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The education solution – ensure every child blooms

By Tonia Leacock

I looked at a survey for the Secondary Entrance Assessment (SEA) and the Concordat, and unfortunately it was not well constructed. I have just received many alerts from concerned parents, educators and professionals who do not wish to fill it out. It allows too much room for misinterpretation.

It does not even present sufficient opportunity to present the case that equitable learning allows for every child to bloom where they are planted, so that the goal of our education system should be to raise the standard of all schools and address solutions to the underlying problems.

This survey instead appeals to negative emotions instead of facts and seeks to foster division instead of solutions, hence the results will be biased, and not represent the truth. Therefore, the outcome may not be beneficial.

I am hoping therefore, that our Ministry of Education will be looking at other means to receive accurate feedback from all stakeholders about our education system. I would like to take this opportunity to do so.

St George’s College and Queen’s Royal College are prestigious schools. I attended one of their graduation ceremonies a few years ago and will never forget it.

I heard about all the opportunities that students had to represent their school and country internationally, the holistic environment in which they thrived, the tremendous academic success, as that year going forward they began to win national scholarships, and the highlight – I got to witness and experience the principal  accompanying the valedictorian on the saxophone.

This experience of a graduation ceremony affected me in so many ways (even though I have attended my own children’s since then). This is a government school, which stands heads and shoulders with denominational schools and should be the benchmark to which all government schools should strive.

I observed the dedication of the staff and the leadership qualities of the principal, who led with the students – not over them. I remember that aspect in particular, standing out in one of the speeches – the leadership roles that many of the students had.

This school created an ethos of leadership and worked hard with what they had to achieve excellence in this area. I have met many past students in my career, and they speak with the same pride, as any past student from the prestige denominational schools (sometimes more so).

This is what all of our schools need to do. The denominational schools have their ethos in their religion, the government schools need to identify their strengths and develop their ethos around it. That is the solution.

I went to a prestige school and at the end, decided to get Technical Drawing lessons (which was not on the curricula at my school) before I did my UWI engineering degree.

I went to Mucurapo Secondary (named at that time), had an excellent teacher and got my Grade 1 in one year (one class per week). I remember looking across from the drafting room and seeing all the machines for woodwork etc and thinking how much of an advantage these students would have had, with hands-on experience in the field I was going to pursue.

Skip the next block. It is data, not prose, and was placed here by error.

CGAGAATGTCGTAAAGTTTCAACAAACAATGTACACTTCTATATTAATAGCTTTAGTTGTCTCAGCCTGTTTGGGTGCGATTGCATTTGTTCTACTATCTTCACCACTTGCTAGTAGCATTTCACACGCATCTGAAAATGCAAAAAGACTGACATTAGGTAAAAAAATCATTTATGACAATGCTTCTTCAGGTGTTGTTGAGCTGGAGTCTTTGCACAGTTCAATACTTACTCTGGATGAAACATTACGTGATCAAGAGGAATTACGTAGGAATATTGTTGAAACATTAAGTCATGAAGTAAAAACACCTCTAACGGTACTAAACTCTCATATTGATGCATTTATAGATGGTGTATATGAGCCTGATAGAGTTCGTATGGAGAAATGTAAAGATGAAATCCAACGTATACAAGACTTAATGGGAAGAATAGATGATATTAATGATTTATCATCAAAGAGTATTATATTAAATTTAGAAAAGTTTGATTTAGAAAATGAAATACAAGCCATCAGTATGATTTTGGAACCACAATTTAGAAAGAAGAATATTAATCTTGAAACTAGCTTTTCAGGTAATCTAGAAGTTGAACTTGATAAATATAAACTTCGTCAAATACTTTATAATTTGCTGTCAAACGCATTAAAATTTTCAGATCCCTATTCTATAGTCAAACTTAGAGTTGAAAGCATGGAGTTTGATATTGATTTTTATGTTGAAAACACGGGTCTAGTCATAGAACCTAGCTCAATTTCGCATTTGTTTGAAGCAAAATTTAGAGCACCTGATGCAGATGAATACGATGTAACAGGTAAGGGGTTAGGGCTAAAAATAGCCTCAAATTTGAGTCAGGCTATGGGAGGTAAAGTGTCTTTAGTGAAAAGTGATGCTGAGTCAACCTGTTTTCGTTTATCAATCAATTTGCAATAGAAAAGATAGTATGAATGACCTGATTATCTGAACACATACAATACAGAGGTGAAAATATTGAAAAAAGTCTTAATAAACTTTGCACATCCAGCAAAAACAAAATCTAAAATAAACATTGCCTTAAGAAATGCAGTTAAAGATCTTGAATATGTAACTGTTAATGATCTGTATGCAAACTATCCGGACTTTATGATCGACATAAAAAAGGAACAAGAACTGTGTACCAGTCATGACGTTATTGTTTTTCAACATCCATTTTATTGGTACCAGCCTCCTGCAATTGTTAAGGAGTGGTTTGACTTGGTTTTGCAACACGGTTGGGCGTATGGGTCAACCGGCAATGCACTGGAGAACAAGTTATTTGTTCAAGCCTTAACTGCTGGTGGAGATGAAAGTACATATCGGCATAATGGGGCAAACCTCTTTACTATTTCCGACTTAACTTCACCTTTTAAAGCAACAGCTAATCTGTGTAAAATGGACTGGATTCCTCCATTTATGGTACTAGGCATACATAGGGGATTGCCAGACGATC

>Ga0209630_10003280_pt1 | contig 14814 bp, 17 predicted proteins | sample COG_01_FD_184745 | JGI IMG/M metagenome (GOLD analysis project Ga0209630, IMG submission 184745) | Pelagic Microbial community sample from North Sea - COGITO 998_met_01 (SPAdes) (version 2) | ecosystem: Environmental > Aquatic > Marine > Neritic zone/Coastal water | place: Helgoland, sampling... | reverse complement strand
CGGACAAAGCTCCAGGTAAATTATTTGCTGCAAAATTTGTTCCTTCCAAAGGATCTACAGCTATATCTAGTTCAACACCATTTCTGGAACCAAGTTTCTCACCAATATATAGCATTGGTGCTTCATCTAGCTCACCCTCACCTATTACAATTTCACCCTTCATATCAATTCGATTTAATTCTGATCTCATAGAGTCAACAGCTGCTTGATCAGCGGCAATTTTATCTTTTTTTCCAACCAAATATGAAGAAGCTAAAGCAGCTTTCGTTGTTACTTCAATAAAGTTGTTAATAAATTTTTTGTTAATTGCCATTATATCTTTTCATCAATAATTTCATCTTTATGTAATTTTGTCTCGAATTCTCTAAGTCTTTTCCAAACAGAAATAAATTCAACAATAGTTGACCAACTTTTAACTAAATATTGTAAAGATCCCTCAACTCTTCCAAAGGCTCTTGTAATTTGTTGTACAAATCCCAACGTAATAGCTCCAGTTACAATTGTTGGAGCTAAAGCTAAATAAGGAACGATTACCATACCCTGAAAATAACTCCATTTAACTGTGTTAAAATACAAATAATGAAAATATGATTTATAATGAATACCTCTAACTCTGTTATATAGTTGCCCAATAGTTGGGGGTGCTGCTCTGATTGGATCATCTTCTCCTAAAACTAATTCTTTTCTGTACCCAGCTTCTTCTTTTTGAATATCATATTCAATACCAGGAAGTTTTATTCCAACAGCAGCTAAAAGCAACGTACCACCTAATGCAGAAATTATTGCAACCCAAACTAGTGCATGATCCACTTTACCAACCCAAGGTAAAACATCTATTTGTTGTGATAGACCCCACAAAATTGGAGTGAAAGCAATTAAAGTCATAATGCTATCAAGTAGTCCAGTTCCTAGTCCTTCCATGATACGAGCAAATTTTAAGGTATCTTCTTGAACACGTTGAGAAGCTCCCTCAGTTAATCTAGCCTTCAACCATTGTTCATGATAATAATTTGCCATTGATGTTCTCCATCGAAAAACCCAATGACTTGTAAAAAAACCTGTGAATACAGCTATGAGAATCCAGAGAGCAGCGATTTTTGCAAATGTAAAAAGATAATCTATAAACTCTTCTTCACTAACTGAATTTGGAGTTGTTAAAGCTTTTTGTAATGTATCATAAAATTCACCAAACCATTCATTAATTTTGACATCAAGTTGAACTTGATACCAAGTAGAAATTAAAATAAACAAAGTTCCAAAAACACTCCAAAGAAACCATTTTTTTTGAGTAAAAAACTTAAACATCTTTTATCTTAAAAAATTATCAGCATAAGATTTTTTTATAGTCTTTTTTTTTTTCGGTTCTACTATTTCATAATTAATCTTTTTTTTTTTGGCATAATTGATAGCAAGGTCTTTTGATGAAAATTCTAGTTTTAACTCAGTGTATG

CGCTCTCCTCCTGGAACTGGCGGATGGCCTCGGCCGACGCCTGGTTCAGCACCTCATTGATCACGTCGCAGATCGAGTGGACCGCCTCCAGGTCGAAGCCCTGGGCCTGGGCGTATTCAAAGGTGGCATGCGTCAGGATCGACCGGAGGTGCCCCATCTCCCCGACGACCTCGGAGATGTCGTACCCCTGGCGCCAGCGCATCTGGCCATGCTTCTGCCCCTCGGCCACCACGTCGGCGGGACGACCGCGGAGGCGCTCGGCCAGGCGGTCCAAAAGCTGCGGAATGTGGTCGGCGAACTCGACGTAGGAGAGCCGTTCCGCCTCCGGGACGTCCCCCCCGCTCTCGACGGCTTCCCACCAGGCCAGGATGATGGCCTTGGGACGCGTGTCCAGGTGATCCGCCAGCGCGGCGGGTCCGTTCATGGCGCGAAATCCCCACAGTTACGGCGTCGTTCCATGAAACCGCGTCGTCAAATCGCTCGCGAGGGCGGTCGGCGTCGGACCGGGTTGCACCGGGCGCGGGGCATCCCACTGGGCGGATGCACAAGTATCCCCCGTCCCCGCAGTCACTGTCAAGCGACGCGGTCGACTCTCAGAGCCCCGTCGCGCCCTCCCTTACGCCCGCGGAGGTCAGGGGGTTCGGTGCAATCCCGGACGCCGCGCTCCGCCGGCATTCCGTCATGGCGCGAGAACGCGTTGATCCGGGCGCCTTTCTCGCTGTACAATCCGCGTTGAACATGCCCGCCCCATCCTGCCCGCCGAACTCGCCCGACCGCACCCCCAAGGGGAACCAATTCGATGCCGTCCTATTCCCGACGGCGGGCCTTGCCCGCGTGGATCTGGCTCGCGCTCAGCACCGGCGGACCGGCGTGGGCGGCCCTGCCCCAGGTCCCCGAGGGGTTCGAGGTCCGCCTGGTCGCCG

How many of the students at these schools have this perspective? If there is one thing I learnt from Covid, the trade industry never goes out of business, and our family’s mechanic has been smiling all the way to the bank saying, ‘Everybody needs their car fixed, Covid or no Covid!’

But more importantly, he offered for my sons (from prestigious denominational schools) to apprentice under him, highlighting the need for this knowledge. This is the part of the picture in the discussion that has been missed: the purpose of education, and the need to pass it on.

Instead of comparing institutions, should we not value what skills and talents we have been blessed with, and desire to pass it on? Isn’t that the purpose of education?

Other aspects that have not been addressed – sports, and the missing element – music. When the principal played the saxophone, it spoke on many levels. When we hear the QRC band, what message do we receive? Where is it in our other government schools? Where are they in our Music Festival?

In other countries, this is an integral part of their educational curriculum that allows not only for natural talent to develop, but an outlet for negative emotions that can be channelled into a healthy, healing artform.

Removing the Concordat is a lose-lose solution for everyone. It does not seek to raise the standard of education in our country, in fact it will have the opposite effect, as it will be much more difficult to impart religious beliefs to those who are not of the same faith, especially if they are in the majority.

If you think about it, perhaps schools with specific values-based ethos, should receive greater autonomy in the managing of their schools! Food for thought.

Education is for everyone, and everyone needs to be able to find their skill, flourish in their learning environment and be willing to pass it on.

That is true education. Each school therefore needs to identify their ethos; the denominational schools already have theirs, in their religions, which the Concordat facilitates.

The government schools need to identify their own, and work as a team to encourage each and every student to bloom wherever they are planted.